I have noticed that wherever there has been a faithful following of the Lord in a consecrated soul, several things have inevitably followed, sooner or later.
Meekness and quietness of spirit become in time the characteristics of the daily life; a submissive acceptance of the will of God, as it comes in the hourly events of each day; pliability in the hands of God to do or to suffer all the good pleasure of His will; sweetness under provocation; calmness in the midst of turmoil and bustle; yieldingness to the wishes of others, and an insensibility to slights and affronts, absence of worry or anxiety; deliverance from care and fear: all these, and many other similar graces are invariably found to be the natural outward development of that inward life which is hid with Christ in God. Then as to the habits of life: we always see such Christians sooner or later giving themselves up to some work for God and their fellowmen, willing to spend and be spent in the Master’s service. They become indifferent to outward show in the furniture of their houses and the style of their living, and make all personal adornment secondary to the things of God. The voice is dedicated to God, to talk and sing for Him. The purse is placed at His disposal. The pen is dedicated to write for Him, the lips to speak for Him, the hands and the feet to do His bidding. Year after year such Christians are seen to grow more unworldly, more heavenly-minded, more transformed, more like Christ, until even their very faces express so much of the beautiful inward Divine life, that all who look at them cannot but take knowledge of them that they live with God, and are abiding in Him.
I feel sure that to each one of you have come at least some Divine intimations or foreshadowings of the life I here describe. Have you not begun to feel dimly conscious of the voice of God speaking to you in the depths of your soul about these things? Has it not been a pain and a distress to you of late to discover how much there is wrong in your life? Has not your soul been plunged into inward trouble and doubt about certain dispositions and ways, in which you have been formerly accustomed to indulge? Have you not begun to feel uneasy with some of your habits of life, and to wish that you could do differently in these respects? Have not paths of devotedness and of service begun to open out before you, with the longing thought, “Oh, that I could walk in them”?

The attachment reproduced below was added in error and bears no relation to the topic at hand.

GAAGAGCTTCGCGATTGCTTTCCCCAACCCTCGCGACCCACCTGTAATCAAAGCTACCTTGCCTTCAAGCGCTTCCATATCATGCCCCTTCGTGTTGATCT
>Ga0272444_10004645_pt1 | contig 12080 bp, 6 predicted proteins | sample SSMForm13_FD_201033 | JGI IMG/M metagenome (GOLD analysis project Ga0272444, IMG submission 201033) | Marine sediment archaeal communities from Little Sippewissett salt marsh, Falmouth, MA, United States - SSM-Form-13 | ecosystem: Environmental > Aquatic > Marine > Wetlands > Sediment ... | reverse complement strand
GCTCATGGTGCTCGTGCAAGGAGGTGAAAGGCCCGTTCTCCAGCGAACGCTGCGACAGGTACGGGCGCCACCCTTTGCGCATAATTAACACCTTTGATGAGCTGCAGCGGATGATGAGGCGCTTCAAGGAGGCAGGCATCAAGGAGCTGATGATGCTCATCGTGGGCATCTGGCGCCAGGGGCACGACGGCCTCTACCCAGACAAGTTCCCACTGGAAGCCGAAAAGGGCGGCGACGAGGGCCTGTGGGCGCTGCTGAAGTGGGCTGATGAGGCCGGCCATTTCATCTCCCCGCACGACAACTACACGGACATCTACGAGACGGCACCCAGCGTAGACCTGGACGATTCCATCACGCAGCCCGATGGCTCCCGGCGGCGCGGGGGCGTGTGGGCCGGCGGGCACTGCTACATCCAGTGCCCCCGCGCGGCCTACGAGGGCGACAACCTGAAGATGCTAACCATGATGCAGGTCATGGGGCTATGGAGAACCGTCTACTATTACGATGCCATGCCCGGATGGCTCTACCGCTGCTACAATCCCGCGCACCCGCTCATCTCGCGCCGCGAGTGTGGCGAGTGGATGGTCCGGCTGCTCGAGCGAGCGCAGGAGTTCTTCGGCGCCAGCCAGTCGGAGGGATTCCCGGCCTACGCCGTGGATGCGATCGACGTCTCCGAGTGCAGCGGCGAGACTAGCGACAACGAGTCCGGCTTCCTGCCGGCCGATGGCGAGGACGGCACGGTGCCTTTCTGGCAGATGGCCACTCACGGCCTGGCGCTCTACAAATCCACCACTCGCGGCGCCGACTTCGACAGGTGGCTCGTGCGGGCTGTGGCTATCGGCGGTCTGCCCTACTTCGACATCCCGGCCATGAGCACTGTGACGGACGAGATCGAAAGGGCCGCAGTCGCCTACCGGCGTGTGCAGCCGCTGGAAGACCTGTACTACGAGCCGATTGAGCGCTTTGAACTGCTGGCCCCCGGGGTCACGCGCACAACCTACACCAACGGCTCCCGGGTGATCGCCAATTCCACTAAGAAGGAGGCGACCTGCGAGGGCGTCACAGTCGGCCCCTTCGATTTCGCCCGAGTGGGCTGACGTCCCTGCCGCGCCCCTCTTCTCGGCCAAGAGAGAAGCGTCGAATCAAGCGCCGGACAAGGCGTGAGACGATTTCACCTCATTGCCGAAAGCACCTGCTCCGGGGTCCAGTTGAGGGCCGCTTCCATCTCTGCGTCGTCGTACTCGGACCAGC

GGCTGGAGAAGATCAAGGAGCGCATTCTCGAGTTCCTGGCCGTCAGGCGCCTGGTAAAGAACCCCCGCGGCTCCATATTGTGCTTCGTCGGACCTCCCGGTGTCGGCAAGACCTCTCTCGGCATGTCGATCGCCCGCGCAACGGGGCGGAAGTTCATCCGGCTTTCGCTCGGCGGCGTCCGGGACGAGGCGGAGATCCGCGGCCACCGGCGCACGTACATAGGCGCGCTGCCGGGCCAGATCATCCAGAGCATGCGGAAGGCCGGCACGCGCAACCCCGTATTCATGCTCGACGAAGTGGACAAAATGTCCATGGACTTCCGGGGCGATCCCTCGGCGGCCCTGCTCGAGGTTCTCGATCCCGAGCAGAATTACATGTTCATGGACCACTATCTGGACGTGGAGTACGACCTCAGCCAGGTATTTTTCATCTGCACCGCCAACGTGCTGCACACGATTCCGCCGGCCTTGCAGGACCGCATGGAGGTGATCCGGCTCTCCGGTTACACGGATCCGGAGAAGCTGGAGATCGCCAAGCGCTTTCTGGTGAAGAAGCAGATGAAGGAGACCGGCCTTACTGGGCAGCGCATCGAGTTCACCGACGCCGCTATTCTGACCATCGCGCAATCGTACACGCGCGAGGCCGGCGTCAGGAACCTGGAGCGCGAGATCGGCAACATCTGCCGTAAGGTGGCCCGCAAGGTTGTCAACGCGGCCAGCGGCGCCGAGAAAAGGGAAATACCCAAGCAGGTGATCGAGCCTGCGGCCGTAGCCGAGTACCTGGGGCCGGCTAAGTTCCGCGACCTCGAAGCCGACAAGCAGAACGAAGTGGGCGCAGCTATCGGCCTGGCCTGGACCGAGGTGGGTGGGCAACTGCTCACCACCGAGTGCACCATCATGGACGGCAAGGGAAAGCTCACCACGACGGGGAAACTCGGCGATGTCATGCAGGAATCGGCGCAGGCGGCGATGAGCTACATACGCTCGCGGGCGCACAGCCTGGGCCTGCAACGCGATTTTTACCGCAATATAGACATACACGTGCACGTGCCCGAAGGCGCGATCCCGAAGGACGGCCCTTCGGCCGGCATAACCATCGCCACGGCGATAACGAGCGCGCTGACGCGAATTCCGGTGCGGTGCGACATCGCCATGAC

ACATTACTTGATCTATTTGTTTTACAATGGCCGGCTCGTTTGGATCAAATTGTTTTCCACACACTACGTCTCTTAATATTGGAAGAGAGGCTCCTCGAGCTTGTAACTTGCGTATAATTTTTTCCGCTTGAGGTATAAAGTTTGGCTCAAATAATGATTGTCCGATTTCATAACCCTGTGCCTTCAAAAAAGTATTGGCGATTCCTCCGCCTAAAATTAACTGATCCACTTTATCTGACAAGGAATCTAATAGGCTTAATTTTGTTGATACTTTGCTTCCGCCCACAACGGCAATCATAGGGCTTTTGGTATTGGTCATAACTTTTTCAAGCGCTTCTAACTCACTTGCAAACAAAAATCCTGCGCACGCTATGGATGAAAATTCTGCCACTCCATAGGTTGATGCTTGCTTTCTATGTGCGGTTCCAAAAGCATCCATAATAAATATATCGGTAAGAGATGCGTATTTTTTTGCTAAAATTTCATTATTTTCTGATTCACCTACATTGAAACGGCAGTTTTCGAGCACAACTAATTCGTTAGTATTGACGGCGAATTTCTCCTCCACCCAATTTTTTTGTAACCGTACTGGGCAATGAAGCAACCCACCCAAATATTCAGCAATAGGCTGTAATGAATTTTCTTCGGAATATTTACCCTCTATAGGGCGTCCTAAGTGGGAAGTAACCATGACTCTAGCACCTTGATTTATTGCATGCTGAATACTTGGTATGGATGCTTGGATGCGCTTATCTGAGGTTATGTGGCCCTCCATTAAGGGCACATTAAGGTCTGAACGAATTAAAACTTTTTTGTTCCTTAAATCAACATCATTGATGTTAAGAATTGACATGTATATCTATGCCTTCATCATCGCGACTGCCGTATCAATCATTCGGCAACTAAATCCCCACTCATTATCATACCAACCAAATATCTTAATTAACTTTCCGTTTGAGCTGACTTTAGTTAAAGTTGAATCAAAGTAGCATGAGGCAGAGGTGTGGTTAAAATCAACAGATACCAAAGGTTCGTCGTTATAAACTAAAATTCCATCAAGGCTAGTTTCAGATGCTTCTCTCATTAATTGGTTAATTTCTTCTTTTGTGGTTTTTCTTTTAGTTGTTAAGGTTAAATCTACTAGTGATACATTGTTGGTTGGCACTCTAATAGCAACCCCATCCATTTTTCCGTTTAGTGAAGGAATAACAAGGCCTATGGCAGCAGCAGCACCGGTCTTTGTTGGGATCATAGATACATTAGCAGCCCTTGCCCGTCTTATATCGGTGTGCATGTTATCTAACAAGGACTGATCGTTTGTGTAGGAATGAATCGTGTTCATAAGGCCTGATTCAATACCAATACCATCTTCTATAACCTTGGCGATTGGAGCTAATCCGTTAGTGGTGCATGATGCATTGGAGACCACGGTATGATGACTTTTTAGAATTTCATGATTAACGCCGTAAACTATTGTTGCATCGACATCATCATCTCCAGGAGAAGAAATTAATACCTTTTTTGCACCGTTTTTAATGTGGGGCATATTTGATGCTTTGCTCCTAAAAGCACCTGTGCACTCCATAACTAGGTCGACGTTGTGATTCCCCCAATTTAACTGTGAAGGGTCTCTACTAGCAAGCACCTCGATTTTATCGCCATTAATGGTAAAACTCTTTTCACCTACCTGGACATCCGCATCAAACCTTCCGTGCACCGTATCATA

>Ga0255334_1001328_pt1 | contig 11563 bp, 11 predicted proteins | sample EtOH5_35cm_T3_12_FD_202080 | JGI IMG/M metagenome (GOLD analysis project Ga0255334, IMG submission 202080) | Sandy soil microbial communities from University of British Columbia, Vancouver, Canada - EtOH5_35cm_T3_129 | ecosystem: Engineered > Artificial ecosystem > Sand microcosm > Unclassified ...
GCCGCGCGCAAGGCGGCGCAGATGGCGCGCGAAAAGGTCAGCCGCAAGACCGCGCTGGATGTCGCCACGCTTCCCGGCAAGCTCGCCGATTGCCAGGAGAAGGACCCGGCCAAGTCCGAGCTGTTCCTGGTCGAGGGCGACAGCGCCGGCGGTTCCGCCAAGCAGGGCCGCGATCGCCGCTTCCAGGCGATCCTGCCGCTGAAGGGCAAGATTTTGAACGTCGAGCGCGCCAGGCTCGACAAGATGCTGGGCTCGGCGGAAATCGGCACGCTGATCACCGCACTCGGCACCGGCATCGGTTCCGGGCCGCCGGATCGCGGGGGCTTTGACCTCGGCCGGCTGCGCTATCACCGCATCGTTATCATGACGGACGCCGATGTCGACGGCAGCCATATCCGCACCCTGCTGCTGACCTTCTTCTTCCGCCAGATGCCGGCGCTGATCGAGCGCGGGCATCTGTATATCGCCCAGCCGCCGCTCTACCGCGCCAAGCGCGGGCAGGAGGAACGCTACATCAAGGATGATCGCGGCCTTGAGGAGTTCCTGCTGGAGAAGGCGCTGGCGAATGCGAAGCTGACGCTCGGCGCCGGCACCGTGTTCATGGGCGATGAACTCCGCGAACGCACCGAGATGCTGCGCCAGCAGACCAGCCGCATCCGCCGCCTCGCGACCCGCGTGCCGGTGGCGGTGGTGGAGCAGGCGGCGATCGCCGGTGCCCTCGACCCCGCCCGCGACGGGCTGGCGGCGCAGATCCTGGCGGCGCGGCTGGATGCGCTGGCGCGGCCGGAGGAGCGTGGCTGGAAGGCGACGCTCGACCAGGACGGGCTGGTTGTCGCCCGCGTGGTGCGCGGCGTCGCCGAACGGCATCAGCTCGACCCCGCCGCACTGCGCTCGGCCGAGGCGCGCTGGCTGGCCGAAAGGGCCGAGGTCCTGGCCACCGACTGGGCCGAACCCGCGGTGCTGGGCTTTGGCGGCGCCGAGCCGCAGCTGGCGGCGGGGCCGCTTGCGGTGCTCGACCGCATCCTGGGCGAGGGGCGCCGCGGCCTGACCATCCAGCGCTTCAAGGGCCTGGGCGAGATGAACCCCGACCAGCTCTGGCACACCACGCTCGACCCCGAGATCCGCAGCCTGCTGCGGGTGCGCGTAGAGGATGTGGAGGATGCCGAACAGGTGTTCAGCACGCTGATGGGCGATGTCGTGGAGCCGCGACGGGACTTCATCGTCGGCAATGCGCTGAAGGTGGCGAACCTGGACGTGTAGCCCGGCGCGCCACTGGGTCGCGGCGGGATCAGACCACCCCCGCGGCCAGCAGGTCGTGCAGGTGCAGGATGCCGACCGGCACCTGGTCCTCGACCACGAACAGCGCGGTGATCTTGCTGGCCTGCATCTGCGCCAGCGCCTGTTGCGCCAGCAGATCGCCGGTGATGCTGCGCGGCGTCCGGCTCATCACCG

All these longings and doubts, and this inward distress, are the voice of the Good Shepherd in your heart seeking to call you out of all that is contrary to His will. Oh! let me entreat of you not to turn away from His gentle pleadings. You little know the secret paths into which He means to lead you by these very steps, nor the wonderful stores of blessedness that lie at their end, or you would spring forward with an eager joy to yield to every one of His requirements. The heights of Christian perfection can only be reached by faithfully following the Guide who is to lead you there, and He reveals your way to you one step at a time in the teachings and providences of your daily lives, asking only on your part that you yield yourselves up to His guidance. If, then, in anything you are convinced of sin, be sure that it is the voice of your Lord, and surrender it at once to His bidding, rejoicing with a great joy that He has begun thus to lead and guide you. Be perfectly pliable in His wise hands, go where He entices you, turn away from all from which He makes you shrink, obey Him perfectly; and He will lead you out swiftly and easily into a wonderful life of conformity to Himself, that will be a testimony to all around you, beyond what you yourself will ever know.